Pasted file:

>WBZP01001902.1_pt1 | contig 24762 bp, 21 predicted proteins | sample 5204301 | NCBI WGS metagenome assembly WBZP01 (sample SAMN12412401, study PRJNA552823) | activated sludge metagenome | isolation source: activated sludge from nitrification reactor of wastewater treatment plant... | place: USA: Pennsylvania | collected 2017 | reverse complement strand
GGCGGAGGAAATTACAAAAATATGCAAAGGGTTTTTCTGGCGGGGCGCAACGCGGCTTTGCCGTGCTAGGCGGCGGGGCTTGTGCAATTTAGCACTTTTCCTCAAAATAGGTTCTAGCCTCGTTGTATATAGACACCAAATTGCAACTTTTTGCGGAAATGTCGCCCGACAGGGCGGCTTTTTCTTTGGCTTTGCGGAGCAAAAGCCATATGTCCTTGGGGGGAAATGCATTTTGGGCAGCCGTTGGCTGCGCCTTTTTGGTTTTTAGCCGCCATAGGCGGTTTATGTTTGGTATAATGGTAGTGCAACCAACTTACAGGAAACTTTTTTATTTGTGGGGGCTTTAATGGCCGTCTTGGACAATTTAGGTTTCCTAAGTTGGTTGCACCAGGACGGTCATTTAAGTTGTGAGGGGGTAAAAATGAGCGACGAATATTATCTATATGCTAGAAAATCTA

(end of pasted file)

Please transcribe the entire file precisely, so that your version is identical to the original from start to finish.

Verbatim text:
>WBZP01001902.1_pt1 | contig 24762 bp, 21 predicted proteins | sample 5204301 | NCBI WGS metagenome assembly WBZP01 (sample SAMN12412401, study PRJNA552823) | activated sludge metagenome | isolation source: activated sludge from nitrification reactor of wastewater treatment plant... | place: USA: Pennsylvania | collected 2017 | reverse complement strand
GGCGGAGGAAATTACAAAAATATGCAAAGGGTTTTTCTGGCGGGGCGCAACGCGGCTTTGCCGTGCTAGGCGGCGGGGCTTGTGCAATTTAGCACTTTTCCTCAAAATAGGTTCTAGCCTCGTTGTATATAGACACCAAATTGCAACTTTTTGCGGAAATGTCGCCCGACAGGGCGGCTTTTTCTTTGGCTTTGCGGAGCAAAAGCCATATGTCCTTGGGGGGAAATGCATTTTGGGCAGCCGTTGGCTGCGCCTTTTTGGTTTTTAGCCGCCATAGGCGGTTTATGTTTGGTATAATGGTAGTGCAACCAACTTACAGGAAACTTTTTTATTTGTGGGGGCTTTAATGGCCGTCTTGGACAATTTAGGTTTCCTAAGTTGGTTGCACCAGGACGGTCATTTAAGTTGTGAGGGGGTAAAAATGAGCGACGAATATTATCTATATGCTAGAAAATCTA